The two-tiered system that Trudeau is warning about is already here and has been growing during his time in office

Toronto Sun
Getty Images Orthopedic doctor showing model Toronto Sun | James Alexander Michie

Orthopedic doctor showing model of Total Knee Replacement. PHOTO BY STOCK ART /Getty Images

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If Liberal Leader Justin Trudeau is truly concerned about the creeping privatization of health care, he might want to look in his own backyard. Quebec is a hot bed of private health-care clinics and even private surgery that many people wait years for in the public system that he says he wants to protect. «ExcelleMD is a private clinic that is not part of the Regie de l’assurance maladie du Quebec,» the clinic says on their website. If Trudeau was in need of something more, he could drive 20 minutes from his office to get knee or hip surgery.

«Montreal Institute for Special Surgery is the authority in orthopedic surgery by arthroscopy of the shoulder, elbow, hip and knee,» the company states on their website. « Their names are among many waiting lists in orthopedic surgery that extend to a two-year waiting period. » This is the kind of two-tiered, for-profit, private system that Trudeau was campaigning against and warning against in Halifax on Monday. During his announcement on Monday, Trudeau was promising that a reelected Liberal government would commit $6 billion over five years to eliminate wait lists.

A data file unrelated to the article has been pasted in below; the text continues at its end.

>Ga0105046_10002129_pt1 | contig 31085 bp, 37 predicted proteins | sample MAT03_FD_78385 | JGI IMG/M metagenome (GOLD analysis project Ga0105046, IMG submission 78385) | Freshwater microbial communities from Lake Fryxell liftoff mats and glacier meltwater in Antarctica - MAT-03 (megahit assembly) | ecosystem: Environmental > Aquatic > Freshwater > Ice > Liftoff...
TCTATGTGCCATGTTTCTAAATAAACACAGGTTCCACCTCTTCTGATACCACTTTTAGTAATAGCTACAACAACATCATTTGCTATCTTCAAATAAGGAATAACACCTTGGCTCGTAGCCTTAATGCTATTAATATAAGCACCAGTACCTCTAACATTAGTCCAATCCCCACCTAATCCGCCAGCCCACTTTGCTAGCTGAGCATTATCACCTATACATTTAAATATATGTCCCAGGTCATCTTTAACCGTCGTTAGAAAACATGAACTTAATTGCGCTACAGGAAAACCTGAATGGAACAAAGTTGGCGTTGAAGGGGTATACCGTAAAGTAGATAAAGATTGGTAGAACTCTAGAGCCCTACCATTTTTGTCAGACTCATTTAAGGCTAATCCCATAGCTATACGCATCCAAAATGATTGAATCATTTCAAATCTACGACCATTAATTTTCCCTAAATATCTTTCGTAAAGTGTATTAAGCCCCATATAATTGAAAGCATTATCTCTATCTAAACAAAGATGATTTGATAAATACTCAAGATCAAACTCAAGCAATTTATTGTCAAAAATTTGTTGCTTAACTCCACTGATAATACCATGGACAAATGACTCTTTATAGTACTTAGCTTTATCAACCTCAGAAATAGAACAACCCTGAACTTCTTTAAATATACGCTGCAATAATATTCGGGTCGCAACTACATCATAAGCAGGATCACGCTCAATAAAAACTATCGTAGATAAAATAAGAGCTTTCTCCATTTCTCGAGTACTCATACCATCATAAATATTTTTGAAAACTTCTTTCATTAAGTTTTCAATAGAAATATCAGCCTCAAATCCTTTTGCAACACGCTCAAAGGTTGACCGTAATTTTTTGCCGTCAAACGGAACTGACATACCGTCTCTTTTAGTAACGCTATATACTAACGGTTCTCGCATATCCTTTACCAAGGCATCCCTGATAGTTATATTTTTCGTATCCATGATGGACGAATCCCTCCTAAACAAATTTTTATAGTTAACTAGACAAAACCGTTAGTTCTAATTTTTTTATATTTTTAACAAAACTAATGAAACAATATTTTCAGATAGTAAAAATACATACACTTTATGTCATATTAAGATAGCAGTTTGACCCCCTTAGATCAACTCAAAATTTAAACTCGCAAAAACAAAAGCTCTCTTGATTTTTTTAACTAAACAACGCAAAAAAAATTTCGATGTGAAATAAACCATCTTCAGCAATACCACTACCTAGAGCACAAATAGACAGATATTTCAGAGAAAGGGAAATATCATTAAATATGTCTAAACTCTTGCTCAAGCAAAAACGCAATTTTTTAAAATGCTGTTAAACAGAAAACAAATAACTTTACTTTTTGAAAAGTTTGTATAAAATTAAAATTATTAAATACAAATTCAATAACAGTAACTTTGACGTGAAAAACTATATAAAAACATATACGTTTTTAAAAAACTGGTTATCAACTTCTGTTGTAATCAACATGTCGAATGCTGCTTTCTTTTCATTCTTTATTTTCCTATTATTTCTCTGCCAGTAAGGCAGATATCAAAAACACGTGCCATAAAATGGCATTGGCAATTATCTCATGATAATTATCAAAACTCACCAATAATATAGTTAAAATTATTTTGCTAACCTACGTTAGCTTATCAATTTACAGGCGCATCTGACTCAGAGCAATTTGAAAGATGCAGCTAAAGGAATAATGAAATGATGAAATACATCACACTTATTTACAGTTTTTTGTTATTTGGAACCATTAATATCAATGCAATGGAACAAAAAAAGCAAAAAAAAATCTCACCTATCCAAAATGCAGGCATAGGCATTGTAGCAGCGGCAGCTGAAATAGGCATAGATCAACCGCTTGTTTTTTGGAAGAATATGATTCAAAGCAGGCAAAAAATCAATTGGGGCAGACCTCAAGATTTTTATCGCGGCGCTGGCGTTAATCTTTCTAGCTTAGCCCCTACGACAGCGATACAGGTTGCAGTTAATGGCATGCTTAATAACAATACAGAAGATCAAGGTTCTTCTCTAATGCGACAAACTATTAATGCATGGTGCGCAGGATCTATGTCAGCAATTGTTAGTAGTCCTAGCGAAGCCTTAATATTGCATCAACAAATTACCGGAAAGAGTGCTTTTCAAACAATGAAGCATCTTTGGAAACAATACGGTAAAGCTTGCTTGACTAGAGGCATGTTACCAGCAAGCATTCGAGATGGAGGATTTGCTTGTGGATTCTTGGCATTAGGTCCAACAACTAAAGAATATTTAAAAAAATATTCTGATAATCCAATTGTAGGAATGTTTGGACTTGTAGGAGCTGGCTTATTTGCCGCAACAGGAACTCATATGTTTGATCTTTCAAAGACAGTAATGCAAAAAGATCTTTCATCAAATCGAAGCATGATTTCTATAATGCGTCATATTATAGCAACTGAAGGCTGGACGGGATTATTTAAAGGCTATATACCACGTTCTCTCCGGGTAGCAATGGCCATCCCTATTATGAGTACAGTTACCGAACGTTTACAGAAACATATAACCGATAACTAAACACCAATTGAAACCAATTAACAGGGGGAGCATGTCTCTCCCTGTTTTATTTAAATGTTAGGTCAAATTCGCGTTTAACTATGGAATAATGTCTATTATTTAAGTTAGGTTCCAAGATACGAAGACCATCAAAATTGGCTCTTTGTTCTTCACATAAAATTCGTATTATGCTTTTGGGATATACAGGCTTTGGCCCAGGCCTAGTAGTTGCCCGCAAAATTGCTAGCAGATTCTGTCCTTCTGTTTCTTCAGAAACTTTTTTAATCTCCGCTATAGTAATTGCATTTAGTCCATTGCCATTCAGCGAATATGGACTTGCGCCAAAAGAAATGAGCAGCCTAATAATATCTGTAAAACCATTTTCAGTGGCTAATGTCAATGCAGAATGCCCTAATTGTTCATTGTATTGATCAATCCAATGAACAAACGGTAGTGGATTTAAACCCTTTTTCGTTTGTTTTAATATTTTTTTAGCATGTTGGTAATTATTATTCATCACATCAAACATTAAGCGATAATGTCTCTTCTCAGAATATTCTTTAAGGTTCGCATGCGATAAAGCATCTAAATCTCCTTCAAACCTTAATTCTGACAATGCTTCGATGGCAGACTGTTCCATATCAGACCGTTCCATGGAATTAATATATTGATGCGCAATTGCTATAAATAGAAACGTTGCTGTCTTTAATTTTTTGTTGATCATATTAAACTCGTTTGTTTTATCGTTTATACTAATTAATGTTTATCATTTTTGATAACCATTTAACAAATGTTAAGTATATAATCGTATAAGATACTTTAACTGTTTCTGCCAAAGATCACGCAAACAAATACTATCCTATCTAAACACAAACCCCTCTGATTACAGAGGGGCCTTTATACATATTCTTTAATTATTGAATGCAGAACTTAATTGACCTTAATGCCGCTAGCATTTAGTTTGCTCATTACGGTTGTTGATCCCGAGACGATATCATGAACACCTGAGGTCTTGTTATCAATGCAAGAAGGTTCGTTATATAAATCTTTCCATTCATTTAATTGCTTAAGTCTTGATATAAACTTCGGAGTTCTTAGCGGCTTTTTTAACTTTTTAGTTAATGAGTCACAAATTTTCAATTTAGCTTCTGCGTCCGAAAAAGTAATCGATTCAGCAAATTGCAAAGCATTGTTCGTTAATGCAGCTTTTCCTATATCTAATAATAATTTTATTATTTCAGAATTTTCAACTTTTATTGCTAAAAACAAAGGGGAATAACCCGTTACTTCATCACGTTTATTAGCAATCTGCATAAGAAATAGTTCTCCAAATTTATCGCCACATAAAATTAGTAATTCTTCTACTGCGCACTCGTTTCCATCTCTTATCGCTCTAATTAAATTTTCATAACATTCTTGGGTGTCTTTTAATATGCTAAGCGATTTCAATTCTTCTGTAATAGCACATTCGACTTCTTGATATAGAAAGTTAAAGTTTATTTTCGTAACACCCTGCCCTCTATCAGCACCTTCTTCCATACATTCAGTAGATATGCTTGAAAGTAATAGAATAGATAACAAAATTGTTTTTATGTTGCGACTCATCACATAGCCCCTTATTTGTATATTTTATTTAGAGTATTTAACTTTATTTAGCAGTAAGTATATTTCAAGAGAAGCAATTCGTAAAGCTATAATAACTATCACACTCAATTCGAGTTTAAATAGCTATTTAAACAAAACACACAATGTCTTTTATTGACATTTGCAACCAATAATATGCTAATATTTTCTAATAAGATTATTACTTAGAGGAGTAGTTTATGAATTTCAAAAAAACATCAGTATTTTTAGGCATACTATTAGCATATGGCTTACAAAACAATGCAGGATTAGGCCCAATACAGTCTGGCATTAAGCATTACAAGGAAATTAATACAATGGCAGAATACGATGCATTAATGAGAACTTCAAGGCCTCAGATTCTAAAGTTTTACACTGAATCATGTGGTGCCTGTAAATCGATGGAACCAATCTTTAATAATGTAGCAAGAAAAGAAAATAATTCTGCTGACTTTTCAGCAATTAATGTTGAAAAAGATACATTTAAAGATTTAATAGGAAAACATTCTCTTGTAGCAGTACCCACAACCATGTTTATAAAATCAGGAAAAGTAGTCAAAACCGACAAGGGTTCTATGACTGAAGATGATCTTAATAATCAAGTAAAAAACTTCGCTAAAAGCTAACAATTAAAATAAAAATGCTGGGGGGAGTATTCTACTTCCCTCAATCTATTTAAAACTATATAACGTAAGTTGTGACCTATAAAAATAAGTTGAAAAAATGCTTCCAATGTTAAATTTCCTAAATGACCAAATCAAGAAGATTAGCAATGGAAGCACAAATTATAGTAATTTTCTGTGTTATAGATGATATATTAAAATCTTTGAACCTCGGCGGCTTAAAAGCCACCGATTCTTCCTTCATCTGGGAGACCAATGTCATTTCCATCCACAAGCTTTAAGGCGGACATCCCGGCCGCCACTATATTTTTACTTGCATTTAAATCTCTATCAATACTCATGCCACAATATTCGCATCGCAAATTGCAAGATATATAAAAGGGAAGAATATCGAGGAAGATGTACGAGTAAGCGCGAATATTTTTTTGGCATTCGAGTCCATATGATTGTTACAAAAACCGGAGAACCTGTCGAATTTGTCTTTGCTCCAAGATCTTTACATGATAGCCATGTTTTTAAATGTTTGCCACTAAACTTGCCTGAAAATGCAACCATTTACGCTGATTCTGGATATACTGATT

The Government of Nova Scotia’s wait times website states that 90% of patients see a surgeon for their initial consult within 294 days and then wait another 651 days for the actual surgery. Your knees are bad enough that they need replaced and you wait nine months just for the consultation and another 22 months for the actual surgery. Google private knee surgery and you will see a lot of ads for those private clinics in Montreal. In the meantime, Trudeau puts off discussions with premiers of all political stripes who have been telling him for years that the public system needs more money from the federal government.

Health care isn’t an issue for Trudeau and the Liberals, it’s a political tool only to be taken out at election time.

Source: Brian Lilley | Toronto Sun

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